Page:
“The Changing Landscape of Higher Education”

landscape with rainbowphoto © 2006 Axel Hartmann | more info (via: Wylio)
Interesting and long article in the new EDUCAUSE Review on “The Changing Landscape of Higher Education”: http://tinyurl.com/4j5ngcp
The article warns of what it calls “potentially tectonic change” (16) in ten areas, ending with advice to IT departments not to ignore the educational “environmental factors” (30) outside of new technology. Here are the ten areas IT is advised to watch:

  1. The Increasing Differentiation of Higher Education
  2. The Transformation of the General Education Curriculum
  3. The Faculty Faces of the Future
  4. The Surge in Global Faculty and Student Mobility
  5. The New “Invisible College”
  6. The Changing Traditional Student
  7. The Mounting Pressure to Demonstrate the Value Added of a College Degree
  8. The Revaluation of “Middle-Skill” Jobs
  9. Higher Education as a a Private Rather Then a Public Good
  10. Lifelong Partnerships with Students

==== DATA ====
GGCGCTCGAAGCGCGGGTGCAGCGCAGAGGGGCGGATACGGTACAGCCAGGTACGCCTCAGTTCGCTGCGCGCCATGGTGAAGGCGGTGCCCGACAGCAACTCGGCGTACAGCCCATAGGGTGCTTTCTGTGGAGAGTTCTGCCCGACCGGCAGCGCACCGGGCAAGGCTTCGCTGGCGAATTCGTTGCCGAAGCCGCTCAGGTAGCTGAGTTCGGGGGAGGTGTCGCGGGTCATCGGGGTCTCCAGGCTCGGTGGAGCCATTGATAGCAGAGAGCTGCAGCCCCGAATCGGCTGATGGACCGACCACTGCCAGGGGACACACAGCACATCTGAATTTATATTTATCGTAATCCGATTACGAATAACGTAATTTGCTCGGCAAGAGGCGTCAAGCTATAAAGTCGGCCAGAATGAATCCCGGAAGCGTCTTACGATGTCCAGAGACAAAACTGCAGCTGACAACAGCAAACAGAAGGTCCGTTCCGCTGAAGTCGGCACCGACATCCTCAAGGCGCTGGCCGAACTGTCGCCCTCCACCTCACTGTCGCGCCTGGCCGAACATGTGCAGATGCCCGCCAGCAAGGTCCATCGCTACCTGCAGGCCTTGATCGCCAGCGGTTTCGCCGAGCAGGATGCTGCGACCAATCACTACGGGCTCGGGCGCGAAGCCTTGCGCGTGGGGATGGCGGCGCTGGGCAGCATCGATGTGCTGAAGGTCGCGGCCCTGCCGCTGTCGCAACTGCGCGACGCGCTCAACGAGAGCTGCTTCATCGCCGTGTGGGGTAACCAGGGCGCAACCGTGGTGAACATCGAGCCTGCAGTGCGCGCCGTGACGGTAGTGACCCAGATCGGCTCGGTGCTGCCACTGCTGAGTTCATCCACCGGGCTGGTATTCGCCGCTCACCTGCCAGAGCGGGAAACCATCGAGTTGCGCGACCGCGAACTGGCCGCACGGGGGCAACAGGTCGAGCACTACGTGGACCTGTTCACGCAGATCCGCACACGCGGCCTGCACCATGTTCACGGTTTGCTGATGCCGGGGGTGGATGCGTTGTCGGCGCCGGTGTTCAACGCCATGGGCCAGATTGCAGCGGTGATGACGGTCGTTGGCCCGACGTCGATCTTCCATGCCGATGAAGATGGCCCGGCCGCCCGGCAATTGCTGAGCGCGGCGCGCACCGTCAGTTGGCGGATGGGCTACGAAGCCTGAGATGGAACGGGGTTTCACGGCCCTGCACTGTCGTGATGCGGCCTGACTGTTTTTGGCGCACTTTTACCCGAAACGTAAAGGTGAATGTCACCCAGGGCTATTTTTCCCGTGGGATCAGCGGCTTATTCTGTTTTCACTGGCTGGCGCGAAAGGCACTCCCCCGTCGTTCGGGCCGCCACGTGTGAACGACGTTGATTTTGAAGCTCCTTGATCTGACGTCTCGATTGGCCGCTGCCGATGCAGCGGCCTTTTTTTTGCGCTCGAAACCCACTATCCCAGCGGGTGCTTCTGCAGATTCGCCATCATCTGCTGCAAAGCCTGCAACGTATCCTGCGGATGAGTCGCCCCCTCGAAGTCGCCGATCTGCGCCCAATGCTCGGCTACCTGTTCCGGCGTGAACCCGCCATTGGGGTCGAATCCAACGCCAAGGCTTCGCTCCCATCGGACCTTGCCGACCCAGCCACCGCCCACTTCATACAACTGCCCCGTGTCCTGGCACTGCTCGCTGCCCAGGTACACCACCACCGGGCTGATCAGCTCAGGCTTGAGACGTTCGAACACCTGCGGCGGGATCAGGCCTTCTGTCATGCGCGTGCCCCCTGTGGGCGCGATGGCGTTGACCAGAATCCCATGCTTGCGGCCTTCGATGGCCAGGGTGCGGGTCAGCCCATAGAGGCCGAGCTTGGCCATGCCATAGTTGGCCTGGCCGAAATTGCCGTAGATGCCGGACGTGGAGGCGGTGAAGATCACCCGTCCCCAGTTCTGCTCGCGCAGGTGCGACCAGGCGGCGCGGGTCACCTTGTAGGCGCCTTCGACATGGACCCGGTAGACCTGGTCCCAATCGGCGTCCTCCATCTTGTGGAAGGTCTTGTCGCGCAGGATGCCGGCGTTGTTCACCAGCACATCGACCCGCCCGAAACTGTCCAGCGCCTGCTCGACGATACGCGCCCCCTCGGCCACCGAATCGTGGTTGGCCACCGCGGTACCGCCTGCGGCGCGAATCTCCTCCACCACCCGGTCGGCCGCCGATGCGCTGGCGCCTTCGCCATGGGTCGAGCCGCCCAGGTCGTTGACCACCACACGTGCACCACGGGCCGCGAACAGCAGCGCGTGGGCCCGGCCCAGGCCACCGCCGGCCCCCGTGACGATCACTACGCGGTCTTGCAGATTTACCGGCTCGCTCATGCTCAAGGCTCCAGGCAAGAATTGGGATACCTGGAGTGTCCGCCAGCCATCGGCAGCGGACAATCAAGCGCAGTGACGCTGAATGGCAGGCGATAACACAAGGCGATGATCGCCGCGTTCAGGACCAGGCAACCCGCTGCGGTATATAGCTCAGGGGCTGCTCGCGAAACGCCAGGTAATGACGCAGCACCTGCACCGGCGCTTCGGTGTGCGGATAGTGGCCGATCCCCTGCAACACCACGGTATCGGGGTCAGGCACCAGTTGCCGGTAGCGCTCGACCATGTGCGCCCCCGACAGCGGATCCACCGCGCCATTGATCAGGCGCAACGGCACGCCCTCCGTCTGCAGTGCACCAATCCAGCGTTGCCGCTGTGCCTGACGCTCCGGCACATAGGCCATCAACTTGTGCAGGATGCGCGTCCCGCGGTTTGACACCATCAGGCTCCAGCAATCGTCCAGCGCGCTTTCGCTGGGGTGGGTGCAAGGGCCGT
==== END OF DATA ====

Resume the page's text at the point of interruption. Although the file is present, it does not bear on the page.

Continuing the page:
The second item on how the core curriculum is changing, looks briefly at how that traditionally liberal arts-based core is jettisoning the arts to emphasize communication skills, because that’s what employers say they want. We might argue that it is hard to develop “critical thinking, writing, speaking, arguing, researching, and mathematical reasoning” (20) without having some content to consider or without looking at some of the great thinking, writing, speaking of the past. The writers are not clear about how to achieve a new “skills-based general education curriculum” (20) or even whether those skills are already being taught in liberal arts courses.

Technology figures in items 3-5 in terms of making the huge adjunct pool more effective through both training and course delivery, and the global network of education means that students and researchers can access the best education resources as if at a smorgasbord. Clearly, IT’s role of delivering access to international networks will be key.

All interesting whether you work with technology, teach, or do research. The higher education landscape is definitely changing and only time will tell if it’s for the better. I’m hearing Bod Dylan’s “The Times They are A-Changin'” and wondering if I should get out of the road or lend a hand.

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Categories: education, mobile learning, online learning, technology

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